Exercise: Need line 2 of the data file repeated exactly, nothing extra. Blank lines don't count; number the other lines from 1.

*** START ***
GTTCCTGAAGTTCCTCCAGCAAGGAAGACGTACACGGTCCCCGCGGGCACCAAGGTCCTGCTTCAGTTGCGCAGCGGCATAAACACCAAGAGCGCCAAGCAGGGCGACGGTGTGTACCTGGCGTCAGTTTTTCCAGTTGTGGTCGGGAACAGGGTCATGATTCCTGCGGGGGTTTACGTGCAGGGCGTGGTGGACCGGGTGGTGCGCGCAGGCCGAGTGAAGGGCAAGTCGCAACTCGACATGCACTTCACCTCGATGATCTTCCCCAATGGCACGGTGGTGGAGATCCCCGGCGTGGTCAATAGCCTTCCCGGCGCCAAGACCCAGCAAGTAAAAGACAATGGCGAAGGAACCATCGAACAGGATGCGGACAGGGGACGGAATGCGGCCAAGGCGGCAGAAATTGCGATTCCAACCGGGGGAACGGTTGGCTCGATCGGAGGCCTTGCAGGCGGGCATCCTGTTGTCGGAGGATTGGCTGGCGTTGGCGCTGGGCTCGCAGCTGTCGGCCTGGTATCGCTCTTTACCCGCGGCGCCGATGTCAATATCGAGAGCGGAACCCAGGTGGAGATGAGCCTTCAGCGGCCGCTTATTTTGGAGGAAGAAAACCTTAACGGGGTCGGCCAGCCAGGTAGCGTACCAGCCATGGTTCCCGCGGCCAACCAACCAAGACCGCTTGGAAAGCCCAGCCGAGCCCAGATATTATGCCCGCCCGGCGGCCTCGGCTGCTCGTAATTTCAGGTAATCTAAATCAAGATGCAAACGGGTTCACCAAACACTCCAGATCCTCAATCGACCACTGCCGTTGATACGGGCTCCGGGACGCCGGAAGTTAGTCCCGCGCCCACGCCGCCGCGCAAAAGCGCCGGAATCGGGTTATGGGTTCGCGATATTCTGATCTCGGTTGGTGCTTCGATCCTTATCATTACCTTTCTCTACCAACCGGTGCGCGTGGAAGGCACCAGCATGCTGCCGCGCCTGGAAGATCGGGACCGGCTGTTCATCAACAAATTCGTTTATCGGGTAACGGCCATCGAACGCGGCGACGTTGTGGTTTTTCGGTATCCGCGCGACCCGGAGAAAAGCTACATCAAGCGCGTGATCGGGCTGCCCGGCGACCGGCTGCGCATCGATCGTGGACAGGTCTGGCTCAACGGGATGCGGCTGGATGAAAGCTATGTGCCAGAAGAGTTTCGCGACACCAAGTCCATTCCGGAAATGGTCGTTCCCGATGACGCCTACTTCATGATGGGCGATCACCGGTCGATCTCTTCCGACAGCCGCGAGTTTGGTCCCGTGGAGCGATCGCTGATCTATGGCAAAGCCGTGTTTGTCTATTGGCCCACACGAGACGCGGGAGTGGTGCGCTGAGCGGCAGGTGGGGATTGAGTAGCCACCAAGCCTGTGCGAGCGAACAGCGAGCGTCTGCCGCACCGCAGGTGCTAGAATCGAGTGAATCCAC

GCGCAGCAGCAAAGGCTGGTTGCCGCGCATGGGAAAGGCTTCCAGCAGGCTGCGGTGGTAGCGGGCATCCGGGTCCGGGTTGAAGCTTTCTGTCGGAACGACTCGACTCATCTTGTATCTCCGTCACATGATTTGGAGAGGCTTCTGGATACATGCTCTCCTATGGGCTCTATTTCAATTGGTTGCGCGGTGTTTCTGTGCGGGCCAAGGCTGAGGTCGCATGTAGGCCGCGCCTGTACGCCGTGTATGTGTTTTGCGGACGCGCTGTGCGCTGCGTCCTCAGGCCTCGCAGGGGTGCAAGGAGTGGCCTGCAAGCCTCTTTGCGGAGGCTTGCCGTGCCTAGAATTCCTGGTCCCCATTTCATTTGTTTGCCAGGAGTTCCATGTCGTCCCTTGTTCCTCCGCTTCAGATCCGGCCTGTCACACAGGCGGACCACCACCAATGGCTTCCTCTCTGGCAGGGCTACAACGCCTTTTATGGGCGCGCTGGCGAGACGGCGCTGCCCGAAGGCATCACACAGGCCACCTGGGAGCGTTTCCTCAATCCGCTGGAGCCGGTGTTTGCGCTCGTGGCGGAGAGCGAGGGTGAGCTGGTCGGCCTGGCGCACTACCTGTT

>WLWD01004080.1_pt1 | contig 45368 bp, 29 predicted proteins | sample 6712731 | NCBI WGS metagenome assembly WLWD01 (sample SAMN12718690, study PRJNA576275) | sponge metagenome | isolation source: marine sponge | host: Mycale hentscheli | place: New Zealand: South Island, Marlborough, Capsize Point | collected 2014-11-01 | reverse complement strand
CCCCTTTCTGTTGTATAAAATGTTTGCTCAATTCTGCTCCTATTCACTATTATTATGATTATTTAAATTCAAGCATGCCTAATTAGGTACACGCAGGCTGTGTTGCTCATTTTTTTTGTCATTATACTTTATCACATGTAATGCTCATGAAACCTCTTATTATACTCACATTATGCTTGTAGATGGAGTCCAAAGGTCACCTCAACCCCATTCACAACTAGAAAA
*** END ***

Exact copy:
GCGCAGCAGCAAAGGCTGGTTGCCGCGCATGGGAAAGGCTTCCAGCAGGCTGCGGTGGTAGCGGGCATCCGGGTCCGGGTTGAAGCTTTCTGTCGGAACGACTCGACTCATCTTGTATCTCCGTCACATGATTTGGAGAGGCTTCTGGATACATGCTCTCCTATGGGCTCTATTTCAATTGGTTGCGCGGTGTTTCTGTGCGGGCCAAGGCTGAGGTCGCATGTAGGCCGCGCCTGTACGCCGTGTATGTGTTTTGCGGACGCGCTGTGCGCTGCGTCCTCAGGCCTCGCAGGGGTGCAAGGAGTGGCCTGCAAGCCTCTTTGCGGAGGCTTGCCGTGCCTAGAATTCCTGGTCCCCATTTCATTTGTTTGCCAGGAGTTCCATGTCGTCCCTTGTTCCTCCGCTTCAGATCCGGCCTGTCACACAGGCGGACCACCACCAATGGCTTCCTCTCTGGCAGGGCTACAACGCCTTTTATGGGCGCGCTGGCGAGACGGCGCTGCCCGAAGGCATCACACAGGCCACCTGGGAGCGTTTCCTCAATCCGCTGGAGCCGGTGTTTGCGCTCGTGGCGGAGAGCGAGGGTGAGCTGGTCGGCCTGGCGCACTACCTGTT